How much does it cost to build a house or an extension?
If only there was a quick and simple answer to this question. As with any project, there are many variables that will affect the cost of an extension or whole house build. As a very general estimate, build cost can be broken down to cost per square meter (m2). At the lower end of the spectrum, it may be possible to bring a project in at £1,500 per m2 and at the top end, you can expect upwards of £2,500 per m2. Here are some categories to help guide you through the main considerations when pricing your project:
STYLE OF HOUSE OR EXTENSION
This includes the size, number of storeys, the layout and design (modern or traditional) as well as one off-costs such as service connections, staircase, kitchen and bathrooms.
Straight lines and 90o angles are more cost-efficient than curved walls and other angles. A simple floorplan is economical with more complex designs contributing to higher build costs. Larger open plan spaces require more structural considerations, therefore, adding to the budget.
Further costs will be incurred with the addition of a basement and garaging. External landscaping can often be overlooked.
There is a helpful build cost calculator provided by Homebuilding & Renovating, that you might consider using as a guide – here. In our experience, published cost comparison charts can be somewhat optimistic so please bear this in mind when using such resources.
FINISHED BUILD QUALITY
The cost of foundations and floor structure is consistent across most projects unless your plot is not on level or solid ground.
Construction costs will vary depending on external finishes and roofing materials as well as cavity walls and insulation. Internally, consideration will need to be given to the structure of walls and floors, joinery, electrics, plumbing, plastering, heating and sustainability input.
Other crucial questions: will you be undertaking some or all the building work yourself, hiring tradespeople directly or using a main contractor to run the project for you.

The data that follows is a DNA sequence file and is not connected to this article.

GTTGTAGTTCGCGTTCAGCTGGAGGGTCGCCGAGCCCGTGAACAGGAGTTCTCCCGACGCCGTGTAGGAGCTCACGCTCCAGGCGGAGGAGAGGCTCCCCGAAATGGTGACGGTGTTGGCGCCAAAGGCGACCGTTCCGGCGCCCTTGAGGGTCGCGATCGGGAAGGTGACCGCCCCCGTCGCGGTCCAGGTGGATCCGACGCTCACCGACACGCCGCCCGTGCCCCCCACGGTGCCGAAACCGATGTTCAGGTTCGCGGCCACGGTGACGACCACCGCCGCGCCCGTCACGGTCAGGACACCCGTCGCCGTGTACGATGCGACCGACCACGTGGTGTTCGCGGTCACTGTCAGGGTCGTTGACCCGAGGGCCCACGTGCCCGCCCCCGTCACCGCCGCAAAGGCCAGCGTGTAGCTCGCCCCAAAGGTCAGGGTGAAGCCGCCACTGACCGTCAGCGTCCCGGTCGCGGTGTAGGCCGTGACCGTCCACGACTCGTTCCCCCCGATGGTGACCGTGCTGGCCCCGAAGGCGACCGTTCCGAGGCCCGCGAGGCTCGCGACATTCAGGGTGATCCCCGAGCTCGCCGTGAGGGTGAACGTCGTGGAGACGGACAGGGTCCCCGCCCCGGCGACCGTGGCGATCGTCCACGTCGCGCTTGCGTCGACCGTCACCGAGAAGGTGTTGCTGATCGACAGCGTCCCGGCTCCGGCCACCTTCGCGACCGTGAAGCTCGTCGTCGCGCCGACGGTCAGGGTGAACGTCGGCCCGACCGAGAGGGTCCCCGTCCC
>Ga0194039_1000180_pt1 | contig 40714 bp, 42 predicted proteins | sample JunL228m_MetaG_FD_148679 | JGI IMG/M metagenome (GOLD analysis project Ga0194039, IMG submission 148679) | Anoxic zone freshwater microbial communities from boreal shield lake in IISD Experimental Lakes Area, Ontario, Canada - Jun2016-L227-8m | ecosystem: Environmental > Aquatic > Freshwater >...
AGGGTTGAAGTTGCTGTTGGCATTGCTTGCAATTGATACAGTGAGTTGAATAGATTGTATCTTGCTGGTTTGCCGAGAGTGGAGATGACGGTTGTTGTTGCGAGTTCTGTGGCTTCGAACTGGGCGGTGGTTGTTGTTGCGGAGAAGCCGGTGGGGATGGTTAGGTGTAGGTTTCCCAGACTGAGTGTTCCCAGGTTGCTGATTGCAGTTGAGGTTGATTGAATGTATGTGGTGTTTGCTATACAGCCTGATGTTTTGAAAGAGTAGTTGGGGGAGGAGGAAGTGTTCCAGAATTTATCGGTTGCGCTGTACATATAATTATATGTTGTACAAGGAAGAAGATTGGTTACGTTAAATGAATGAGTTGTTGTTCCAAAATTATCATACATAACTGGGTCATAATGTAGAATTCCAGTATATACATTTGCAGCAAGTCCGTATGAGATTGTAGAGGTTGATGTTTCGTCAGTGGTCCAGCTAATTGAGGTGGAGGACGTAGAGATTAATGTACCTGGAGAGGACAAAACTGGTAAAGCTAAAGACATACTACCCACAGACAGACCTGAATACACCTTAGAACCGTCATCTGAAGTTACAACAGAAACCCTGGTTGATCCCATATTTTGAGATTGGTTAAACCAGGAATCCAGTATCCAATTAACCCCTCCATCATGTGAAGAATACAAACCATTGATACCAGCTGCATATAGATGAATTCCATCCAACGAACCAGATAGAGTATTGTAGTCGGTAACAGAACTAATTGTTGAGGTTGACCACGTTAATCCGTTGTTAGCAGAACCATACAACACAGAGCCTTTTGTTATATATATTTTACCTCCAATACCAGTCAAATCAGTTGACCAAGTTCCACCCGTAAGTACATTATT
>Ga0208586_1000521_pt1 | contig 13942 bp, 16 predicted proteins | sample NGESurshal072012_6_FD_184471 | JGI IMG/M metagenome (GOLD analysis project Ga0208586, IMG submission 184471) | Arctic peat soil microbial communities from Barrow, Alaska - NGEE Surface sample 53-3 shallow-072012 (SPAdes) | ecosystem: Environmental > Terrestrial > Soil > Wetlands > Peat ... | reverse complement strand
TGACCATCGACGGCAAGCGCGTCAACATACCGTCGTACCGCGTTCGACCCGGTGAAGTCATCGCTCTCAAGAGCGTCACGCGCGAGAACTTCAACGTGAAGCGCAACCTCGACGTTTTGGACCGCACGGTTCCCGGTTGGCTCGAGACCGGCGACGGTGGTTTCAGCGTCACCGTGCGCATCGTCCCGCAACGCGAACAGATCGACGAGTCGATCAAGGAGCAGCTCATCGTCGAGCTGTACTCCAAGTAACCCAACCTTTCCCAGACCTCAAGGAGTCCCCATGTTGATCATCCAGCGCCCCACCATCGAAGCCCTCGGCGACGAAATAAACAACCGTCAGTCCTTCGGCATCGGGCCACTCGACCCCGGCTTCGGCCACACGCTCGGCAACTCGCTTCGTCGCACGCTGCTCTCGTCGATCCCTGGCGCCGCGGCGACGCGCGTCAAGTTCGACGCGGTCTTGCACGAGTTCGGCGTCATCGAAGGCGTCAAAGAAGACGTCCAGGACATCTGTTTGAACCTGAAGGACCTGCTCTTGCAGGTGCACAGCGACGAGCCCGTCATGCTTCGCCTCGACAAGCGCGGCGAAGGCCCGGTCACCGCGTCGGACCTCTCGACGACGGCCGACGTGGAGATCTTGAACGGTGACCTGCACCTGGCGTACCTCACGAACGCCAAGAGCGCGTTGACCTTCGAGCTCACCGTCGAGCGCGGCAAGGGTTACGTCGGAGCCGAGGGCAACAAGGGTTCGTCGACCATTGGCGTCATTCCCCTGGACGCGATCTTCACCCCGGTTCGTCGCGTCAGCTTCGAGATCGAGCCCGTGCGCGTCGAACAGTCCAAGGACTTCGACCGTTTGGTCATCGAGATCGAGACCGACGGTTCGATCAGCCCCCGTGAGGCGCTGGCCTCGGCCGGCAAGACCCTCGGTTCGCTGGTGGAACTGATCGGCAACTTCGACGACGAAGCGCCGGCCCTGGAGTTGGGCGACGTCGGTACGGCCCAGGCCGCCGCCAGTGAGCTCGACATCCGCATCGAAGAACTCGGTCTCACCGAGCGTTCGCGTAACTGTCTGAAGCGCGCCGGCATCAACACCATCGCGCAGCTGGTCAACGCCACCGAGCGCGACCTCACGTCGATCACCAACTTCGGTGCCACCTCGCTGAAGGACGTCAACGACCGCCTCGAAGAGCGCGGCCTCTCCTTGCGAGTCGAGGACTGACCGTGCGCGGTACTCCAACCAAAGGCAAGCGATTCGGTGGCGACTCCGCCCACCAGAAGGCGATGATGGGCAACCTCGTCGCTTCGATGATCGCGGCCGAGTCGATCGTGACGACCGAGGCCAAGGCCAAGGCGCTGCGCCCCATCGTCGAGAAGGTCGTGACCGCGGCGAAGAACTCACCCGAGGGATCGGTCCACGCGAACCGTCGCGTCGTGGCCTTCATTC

You will also need to consider where you source your bathrooms or use a separate design consultant? Kitchens also need to be factored into the cost of your project as well as other fixtures and fittings such as fitted wardrobes and shelving.
Our friends at Design For Me have a number of case studies related to build costs in a useful blog article. A near zero-carbon replacement dwelling by Allister Godfrey Architects is detailed, further information can be found using this link
The projects featured on our website also indicate total floor areas and build costs which can provide helpful and comparative guidance for your own project.
We have covered the more obvious elements of actually building your project but there are other costs that need to be included such as Architects fees, other professional consultants, topographical site survey and statutory application fees for planning and Building Regulations. Depending on your site you may need arboricultural assessments, environmental and ecological surveys or for Listed buildings, a Heritage consultant.
VAT will need to be added in most cases but bear in mind that if you are building a new dwelling or converting a building into a dwelling, you can apply for a VAT refund on building materials and services, but not professional fees.
Finally, Contractor’s preliminaries and contingency sums should not be overlooked when calculating your build budget. For preliminaries, we would normally factor in 5-10% of net build costs and 15%-20% for a contingency sum.
The above information provides a guide and is not a definitive list. Using the services of an RIBA Chartered Practice, such as ours, will help guide you through the design process, discussing build options and highlighting costs so you can manage your budget. Once through the design process, if more certainty is required then we often turn to independent cost consultants to obtain a more accurate budget figure prior to committing to more detailed design.
Now you have worked out the cost of your potential project and you have a clearer idea of your budget what do you do next? Sound professional help can more than justify the cost involved helping to avoid failed attempts to gain planning permission, construction defects and your budget spiralling out of control.
Our next blog post ‘How Do I Find an Architect’ will offer advice on where to find an architect and things to consider before engaging on a partnership that will ultimately deliver the home that you will love to live in.